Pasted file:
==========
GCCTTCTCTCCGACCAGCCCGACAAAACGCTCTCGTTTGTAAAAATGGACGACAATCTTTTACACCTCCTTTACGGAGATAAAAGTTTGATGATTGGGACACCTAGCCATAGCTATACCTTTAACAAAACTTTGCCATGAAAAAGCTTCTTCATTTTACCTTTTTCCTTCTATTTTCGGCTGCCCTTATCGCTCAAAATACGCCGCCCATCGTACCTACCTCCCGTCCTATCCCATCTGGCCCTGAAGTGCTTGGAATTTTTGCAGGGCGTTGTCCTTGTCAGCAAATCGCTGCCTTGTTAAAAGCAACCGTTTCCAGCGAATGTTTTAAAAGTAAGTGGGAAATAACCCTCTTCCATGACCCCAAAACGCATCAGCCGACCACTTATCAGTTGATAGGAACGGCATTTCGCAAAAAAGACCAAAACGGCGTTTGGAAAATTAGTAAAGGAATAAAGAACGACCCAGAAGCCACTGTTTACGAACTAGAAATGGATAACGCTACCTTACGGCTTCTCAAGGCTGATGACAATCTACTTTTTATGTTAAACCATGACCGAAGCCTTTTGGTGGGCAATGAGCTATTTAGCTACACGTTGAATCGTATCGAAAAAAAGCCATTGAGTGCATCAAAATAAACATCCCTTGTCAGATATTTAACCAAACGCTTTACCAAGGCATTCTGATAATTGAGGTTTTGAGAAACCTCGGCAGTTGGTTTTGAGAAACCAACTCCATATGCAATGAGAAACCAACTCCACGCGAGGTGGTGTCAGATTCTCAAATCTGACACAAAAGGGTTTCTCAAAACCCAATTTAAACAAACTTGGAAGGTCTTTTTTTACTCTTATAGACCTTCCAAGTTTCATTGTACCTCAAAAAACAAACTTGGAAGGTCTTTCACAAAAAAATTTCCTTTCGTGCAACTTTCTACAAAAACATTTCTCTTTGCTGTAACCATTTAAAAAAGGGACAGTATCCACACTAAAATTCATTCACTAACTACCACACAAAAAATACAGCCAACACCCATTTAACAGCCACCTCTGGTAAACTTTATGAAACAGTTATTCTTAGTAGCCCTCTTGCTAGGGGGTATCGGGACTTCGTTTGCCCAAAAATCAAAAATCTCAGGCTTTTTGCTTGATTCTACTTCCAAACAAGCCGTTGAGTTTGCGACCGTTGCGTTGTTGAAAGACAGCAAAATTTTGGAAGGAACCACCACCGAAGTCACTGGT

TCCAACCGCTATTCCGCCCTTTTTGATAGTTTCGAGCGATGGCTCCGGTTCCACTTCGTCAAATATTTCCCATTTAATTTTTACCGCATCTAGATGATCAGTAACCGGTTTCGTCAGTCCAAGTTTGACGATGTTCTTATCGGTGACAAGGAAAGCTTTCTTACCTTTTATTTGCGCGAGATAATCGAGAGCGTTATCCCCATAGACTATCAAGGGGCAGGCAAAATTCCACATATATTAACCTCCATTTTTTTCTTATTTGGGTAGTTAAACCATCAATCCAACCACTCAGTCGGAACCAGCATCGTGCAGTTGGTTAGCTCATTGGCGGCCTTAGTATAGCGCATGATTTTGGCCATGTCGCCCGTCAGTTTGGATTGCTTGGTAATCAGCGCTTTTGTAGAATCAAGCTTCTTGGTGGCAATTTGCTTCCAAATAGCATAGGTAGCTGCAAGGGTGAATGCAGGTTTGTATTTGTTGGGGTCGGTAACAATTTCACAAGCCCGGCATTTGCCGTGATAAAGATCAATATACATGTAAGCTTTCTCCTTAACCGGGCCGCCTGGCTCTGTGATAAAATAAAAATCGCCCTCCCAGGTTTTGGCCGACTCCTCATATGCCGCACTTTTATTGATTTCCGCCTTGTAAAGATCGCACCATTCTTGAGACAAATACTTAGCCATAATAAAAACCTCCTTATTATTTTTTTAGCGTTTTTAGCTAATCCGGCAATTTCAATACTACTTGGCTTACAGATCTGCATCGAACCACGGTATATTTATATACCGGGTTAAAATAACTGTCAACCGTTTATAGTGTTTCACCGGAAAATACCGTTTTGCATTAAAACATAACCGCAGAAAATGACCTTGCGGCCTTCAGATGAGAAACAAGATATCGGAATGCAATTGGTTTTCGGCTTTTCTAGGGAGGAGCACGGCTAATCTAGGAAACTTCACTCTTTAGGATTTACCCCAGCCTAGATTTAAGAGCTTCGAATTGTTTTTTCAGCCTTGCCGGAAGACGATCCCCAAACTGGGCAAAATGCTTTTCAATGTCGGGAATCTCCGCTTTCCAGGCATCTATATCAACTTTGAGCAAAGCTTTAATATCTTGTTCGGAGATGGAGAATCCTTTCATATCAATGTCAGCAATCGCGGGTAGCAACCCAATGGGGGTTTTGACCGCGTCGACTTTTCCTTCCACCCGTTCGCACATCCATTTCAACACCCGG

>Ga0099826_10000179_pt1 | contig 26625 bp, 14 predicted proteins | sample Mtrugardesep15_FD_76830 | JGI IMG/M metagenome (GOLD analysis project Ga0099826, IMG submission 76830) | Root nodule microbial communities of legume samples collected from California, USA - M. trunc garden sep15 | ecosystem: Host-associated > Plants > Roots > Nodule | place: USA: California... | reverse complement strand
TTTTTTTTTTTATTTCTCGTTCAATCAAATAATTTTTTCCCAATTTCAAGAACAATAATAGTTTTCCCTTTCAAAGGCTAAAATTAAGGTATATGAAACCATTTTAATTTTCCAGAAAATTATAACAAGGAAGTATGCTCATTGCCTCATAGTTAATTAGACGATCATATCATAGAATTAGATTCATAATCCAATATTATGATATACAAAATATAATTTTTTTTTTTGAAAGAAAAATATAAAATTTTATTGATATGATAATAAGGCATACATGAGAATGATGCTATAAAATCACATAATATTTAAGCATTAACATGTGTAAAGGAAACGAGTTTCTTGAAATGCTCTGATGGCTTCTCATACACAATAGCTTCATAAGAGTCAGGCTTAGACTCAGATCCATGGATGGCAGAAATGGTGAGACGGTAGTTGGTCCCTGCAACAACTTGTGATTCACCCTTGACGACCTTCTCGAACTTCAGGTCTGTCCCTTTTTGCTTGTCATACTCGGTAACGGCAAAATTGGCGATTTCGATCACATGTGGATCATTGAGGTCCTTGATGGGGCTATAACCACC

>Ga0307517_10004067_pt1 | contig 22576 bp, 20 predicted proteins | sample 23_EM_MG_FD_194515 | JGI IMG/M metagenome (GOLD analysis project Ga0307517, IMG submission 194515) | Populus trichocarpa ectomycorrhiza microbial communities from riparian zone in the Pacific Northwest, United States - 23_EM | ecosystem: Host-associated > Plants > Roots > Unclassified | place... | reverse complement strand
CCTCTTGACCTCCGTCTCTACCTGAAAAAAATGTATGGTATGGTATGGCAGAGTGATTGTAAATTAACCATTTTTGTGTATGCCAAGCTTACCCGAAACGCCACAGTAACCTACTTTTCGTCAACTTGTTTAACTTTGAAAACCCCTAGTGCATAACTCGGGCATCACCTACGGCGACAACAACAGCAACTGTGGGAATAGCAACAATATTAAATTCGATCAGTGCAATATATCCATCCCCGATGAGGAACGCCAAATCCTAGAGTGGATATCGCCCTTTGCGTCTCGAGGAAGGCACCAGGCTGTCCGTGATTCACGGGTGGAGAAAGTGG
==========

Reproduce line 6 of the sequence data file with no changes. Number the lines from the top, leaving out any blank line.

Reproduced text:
CCTCTTGACCTCCGTCTCTACCTGAAAAAAATGTATGGTATGGTATGGCAGAGTGATTGTAAATTAACCATTTTTGTGTATGCCAAGCTTACCCGAAACGCCACAGTAACCTACTTTTCGTCAACTTGTTTAACTTTGAAAACCCCTAGTGCATAACTCGGGCATCACCTACGGCGACAACAACAGCAACTGTGGGAATAGCAACAATATTAAATTCGATCAGTGCAATATATCCATCCCCGATGAGGAACGCCAAATCCTAGAGTGGATATCGCCCTTTGCGTCTCGAGGAAGGCACCAGGCTGTCCGTGATTCACGGGTGGAGAAAGTGG